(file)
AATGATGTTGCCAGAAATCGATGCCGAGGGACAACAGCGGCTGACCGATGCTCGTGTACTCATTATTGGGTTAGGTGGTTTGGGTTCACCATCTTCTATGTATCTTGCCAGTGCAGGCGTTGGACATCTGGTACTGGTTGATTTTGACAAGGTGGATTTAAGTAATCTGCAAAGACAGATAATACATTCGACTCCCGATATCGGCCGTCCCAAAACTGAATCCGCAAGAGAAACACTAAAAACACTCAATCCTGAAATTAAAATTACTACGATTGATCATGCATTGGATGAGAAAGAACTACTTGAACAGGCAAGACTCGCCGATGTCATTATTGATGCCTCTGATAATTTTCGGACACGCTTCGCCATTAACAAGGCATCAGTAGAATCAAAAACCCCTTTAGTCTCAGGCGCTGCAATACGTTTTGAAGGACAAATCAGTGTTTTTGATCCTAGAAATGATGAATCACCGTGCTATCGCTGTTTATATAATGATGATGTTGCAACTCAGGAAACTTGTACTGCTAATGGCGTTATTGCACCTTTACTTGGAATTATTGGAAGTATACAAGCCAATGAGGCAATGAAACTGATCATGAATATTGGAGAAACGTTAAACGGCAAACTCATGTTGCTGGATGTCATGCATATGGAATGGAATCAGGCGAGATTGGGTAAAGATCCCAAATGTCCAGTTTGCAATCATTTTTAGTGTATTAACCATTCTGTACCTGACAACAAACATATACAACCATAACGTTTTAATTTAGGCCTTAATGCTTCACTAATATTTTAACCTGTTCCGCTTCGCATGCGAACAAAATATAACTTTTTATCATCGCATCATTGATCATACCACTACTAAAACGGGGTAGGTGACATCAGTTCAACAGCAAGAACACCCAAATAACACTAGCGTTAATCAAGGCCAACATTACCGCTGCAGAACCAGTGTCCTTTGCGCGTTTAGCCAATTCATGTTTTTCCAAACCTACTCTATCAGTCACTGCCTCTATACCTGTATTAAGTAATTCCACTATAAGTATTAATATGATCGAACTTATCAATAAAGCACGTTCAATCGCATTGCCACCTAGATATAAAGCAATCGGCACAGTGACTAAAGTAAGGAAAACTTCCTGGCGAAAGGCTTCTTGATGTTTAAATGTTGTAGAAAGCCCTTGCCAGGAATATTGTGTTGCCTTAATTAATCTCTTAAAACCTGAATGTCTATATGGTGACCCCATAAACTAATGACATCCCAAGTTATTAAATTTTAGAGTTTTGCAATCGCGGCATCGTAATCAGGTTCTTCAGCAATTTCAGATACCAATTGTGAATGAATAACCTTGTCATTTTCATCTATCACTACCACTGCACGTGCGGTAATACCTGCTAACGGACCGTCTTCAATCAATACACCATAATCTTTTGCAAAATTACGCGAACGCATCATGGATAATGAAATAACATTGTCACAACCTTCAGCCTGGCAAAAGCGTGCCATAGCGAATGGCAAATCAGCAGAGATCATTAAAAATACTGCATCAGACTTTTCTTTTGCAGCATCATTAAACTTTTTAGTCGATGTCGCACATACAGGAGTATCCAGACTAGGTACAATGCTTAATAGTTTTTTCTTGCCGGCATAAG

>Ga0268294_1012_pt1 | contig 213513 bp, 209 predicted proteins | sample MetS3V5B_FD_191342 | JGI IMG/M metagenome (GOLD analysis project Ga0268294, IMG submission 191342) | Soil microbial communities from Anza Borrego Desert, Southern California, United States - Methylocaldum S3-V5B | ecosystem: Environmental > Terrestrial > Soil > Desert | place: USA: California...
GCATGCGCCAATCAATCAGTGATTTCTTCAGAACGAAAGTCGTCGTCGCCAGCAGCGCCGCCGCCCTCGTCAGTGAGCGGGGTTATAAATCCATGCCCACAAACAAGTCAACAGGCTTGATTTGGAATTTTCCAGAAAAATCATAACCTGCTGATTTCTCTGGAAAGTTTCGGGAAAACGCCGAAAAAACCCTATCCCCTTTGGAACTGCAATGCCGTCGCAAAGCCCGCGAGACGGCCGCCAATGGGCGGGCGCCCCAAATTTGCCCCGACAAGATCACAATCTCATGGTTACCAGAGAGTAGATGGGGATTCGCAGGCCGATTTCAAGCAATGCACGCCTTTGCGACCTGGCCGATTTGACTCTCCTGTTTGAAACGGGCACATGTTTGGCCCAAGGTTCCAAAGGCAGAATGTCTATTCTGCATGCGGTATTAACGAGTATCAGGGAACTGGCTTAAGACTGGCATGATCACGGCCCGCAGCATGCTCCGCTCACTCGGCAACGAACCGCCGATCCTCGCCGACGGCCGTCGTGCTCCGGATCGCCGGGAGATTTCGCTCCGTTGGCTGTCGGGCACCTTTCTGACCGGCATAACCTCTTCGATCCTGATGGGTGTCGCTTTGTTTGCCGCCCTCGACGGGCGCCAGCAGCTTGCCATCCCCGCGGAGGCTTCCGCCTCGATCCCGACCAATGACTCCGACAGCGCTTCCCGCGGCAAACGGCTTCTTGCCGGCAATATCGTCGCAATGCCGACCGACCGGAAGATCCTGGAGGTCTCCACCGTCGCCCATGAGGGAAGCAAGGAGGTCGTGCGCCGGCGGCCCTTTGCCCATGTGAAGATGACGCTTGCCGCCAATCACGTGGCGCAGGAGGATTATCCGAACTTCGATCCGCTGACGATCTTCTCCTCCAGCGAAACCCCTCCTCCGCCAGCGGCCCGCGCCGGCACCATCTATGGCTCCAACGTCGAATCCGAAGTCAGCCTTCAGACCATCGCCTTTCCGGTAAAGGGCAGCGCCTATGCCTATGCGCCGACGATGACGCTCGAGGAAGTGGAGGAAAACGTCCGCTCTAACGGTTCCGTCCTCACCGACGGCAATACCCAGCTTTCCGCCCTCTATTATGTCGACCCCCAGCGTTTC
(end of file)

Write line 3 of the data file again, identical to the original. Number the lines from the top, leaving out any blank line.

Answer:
GCATGCGCCAATCAATCAGTGATTTCTTCAGAACGAAAGTCGTCGTCGCCAGCAGCGCCGCCGCCCTCGTCAGTGAGCGGGGTTATAAATCCATGCCCACAAACAAGTCAACAGGCTTGATTTGGAATTTTCCAGAAAAATCATAACCTGCTGATTTCTCTGGAAAGTTTCGGGAAAACGCCGAAAAAACCCTATCCCCTTTGGAACTGCAATGCCGTCGCAAAGCCCGCGAGACGGCCGCCAATGGGCGGGCGCCCCAAATTTGCCCCGACAAGATCACAATCTCATGGTTACCAGAGAGTAGATGGGGATTCGCAGGCCGATTTCAAGCAATGCACGCCTTTGCGACCTGGCCGATTTGACTCTCCTGTTTGAAACGGGCACATGTTTGGCCCAAGGTTCCAAAGGCAGAATGTCTATTCTGCATGCGGTATTAACGAGTATCAGGGAACTGGCTTAAGACTGGCATGATCACGGCCCGCAGCATGCTCCGCTCACTCGGCAACGAACCGCCGATCCTCGCCGACGGCCGTCGTGCTCCGGATCGCCGGGAGATTTCGCTCCGTTGGCTGTCGGGCACCTTTCTGACCGGCATAACCTCTTCGATCCTGATGGGTGTCGCTTTGTTTGCCGCCCTCGACGGGCGCCAGCAGCTTGCCATCCCCGCGGAGGCTTCCGCCTCGATCCCGACCAATGACTCCGACAGCGCTTCCCGCGGCAAACGGCTTCTTGCCGGCAATATCGTCGCAATGCCGACCGACCGGAAGATCCTGGAGGTCTCCACCGTCGCCCATGAGGGAAGCAAGGAGGTCGTGCGCCGGCGGCCCTTTGCCCATGTGAAGATGACGCTTGCCGCCAATCACGTGGCGCAGGAGGATTATCCGAACTTCGATCCGCTGACGATCTTCTCCTCCAGCGAAACCCCTCCTCCGCCAGCGGCCCGCGCCGGCACCATCTATGGCTCCAACGTCGAATCCGAAGTCAGCCTTCAGACCATCGCCTTTCCGGTAAAGGGCAGCGCCTATGCCTATGCGCCGACGATGACGCTCGAGGAAGTGGAGGAAAACGTCCGCTCTAACGGTTCCGTCCTCACCGACGGCAATACCCAGCTTTCCGCCCTCTATTATGTCGACCCCCAGCGTTTC